Whether they are trying to preserve their own personal wealth, do not want to change their tax or benefit status, or otherwise do not want to legally form a marriage, many couples are choosing not to get married.
While unmarried cohabitation is becoming increasingly common, the law has not exactly kept pace with this new normal. Not planning can cause disastrous and unanticipated effects, but, fortunately, there are ways to protect your unmarried partner.
What Happens Without an Estate Plan?
If you do not have an estate plan in place, default state laws will apply. For example, your property will be distributed according to your state’s laws of intestacy, which usually go to your surviving spouse first, then to your children, then to your other family members, starting with immediate family and then going to more extended family members. So, if you have an unmarried partner and no children, you may well see your property going to your parents, a brother with whom you are estranged, or a long-lost cousin Jeff. Your partner may be forced out of a shared residence because he or she may not have homestead rights that are provided only to married surviving spouses.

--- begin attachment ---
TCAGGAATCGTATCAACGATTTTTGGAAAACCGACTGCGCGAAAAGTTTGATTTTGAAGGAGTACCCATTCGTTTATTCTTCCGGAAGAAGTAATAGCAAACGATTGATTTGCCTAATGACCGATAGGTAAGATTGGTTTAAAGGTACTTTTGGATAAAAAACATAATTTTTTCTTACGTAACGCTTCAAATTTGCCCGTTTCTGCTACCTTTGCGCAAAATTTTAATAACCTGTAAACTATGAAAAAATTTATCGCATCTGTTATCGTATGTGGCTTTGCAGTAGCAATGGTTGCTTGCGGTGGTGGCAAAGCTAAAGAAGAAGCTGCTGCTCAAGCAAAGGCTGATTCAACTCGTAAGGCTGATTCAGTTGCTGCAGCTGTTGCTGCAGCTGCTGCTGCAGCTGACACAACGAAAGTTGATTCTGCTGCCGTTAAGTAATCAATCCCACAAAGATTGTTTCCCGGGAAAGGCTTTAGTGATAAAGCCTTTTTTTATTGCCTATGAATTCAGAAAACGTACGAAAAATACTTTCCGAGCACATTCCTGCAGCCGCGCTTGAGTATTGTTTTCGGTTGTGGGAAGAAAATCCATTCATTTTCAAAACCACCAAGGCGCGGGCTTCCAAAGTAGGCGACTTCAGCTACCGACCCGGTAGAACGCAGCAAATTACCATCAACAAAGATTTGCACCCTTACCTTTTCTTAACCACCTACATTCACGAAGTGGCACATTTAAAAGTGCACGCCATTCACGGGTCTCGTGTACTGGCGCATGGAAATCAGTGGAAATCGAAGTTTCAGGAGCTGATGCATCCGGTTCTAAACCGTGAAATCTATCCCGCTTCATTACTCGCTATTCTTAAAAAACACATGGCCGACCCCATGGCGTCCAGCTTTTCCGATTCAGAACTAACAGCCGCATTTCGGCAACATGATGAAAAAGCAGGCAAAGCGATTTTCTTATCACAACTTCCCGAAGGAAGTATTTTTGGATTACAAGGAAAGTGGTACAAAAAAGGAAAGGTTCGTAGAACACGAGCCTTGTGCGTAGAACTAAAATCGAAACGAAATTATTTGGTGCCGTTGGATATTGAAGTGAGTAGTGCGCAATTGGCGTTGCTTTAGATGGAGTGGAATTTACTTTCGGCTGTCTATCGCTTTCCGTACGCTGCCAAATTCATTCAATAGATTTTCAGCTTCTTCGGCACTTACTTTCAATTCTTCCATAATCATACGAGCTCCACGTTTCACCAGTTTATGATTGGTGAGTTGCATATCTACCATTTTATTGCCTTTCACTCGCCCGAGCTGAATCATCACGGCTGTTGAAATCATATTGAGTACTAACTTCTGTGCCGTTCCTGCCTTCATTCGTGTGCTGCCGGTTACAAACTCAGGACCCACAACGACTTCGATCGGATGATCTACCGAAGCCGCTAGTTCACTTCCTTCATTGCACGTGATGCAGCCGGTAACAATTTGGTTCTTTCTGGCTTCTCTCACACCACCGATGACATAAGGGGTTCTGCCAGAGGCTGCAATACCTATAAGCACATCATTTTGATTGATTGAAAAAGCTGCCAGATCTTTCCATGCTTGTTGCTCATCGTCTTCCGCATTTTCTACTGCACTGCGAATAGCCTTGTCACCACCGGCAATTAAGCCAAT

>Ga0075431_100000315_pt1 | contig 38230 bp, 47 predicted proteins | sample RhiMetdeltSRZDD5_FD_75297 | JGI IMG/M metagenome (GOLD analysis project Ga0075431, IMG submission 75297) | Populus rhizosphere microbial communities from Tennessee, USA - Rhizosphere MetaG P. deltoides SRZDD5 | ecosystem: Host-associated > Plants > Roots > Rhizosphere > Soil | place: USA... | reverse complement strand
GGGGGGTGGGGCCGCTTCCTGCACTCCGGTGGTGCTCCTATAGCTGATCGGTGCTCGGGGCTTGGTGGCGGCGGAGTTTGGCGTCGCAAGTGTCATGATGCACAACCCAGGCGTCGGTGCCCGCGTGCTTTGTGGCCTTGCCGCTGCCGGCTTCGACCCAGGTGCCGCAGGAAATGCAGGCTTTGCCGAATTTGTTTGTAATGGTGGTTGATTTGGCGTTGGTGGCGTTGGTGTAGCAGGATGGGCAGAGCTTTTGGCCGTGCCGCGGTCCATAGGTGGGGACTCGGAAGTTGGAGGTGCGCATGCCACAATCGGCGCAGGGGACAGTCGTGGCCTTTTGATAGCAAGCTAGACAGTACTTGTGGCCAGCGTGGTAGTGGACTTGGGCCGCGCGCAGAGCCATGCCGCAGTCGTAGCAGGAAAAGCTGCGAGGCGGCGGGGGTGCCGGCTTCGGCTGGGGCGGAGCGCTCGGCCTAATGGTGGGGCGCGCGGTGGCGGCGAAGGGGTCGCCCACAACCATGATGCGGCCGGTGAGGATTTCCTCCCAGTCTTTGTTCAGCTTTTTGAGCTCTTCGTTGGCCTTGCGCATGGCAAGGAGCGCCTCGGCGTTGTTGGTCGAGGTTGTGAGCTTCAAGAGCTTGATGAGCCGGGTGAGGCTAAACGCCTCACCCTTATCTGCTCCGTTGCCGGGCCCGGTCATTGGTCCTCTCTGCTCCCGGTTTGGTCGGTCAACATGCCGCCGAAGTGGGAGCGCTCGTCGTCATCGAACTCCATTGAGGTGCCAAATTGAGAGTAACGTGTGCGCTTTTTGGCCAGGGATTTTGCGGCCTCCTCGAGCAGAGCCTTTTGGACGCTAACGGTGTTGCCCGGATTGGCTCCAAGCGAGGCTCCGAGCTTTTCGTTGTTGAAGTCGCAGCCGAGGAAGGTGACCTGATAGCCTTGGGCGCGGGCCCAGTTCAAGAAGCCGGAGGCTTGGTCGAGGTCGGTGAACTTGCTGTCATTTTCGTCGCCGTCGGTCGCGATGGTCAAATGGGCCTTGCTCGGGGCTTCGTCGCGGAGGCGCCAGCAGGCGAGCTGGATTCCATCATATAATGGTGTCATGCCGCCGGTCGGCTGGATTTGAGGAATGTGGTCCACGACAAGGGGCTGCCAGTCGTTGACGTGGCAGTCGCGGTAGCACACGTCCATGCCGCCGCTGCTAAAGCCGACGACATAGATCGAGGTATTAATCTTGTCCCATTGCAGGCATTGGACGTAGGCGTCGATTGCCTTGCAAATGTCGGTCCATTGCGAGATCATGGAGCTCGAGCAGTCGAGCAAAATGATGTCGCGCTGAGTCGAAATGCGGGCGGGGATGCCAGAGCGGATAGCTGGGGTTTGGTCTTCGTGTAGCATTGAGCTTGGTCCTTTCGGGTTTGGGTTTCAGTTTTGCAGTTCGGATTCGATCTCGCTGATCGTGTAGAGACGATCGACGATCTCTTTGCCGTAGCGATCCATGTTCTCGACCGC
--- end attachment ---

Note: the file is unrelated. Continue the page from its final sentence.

If that’s not bad enough, more havoc can arise while you are alive. The romantic partner with whom you have spent the last 10 years of your life may not be allowed to visit you in a hospital room if your family wants to force the issue. Caregivers may not be able to give you any information about your loved one if he or she did not give you power of attorney or sign a HIPAA waiver. If your loved one is in no physical or mental condition to care for himself or herself, you may have no right to petition the court to make you a guardian or conservator, and you may be cut out of their life.
Ways to Protect Your Partner
Here are some ways that you can protect your romantic partner and your wishes:
1. Avoid the Probate Process
Probate is often a time-consuming and expensive legal process that your family may undertake after you pass away. However, it generally does not afford any rights to your unmarried partner. You may be able to avoid probate entirely so that the court system does not get involved with the distribution of your property, such as transferring property to a living trust.
2. Own Property as Joint Tenants with the Right of Survivorship
You can own real property, financial accounts, and other assets as joint tenants with the right of survivorship. With this form of ownership, the co-tenant becomes the sole owner after the other owner passes away. This helps transfer property out of probate regardless of what your will or intestate law says.
3. Name Your Partner as Your Beneficiary
You may have various assets or financial accounts. You can name your partner or other person of your choice as the beneficiary to assets such as:
- Retirement accounts
- Checking accounts
- Stocks and bonds
- Life insurance proceeds
4. Name Your Partner as Your Power of Attorney
If you want your partner to have the power to make medical and financial decisions on your behalf, you can name him or her as your general durable power of attorney and power of attorney for healthcare.
5. Get Help
Estate planning laws may be complex, so talk to a knowledgeable estate planning lawyer for more ways to protect your loved one.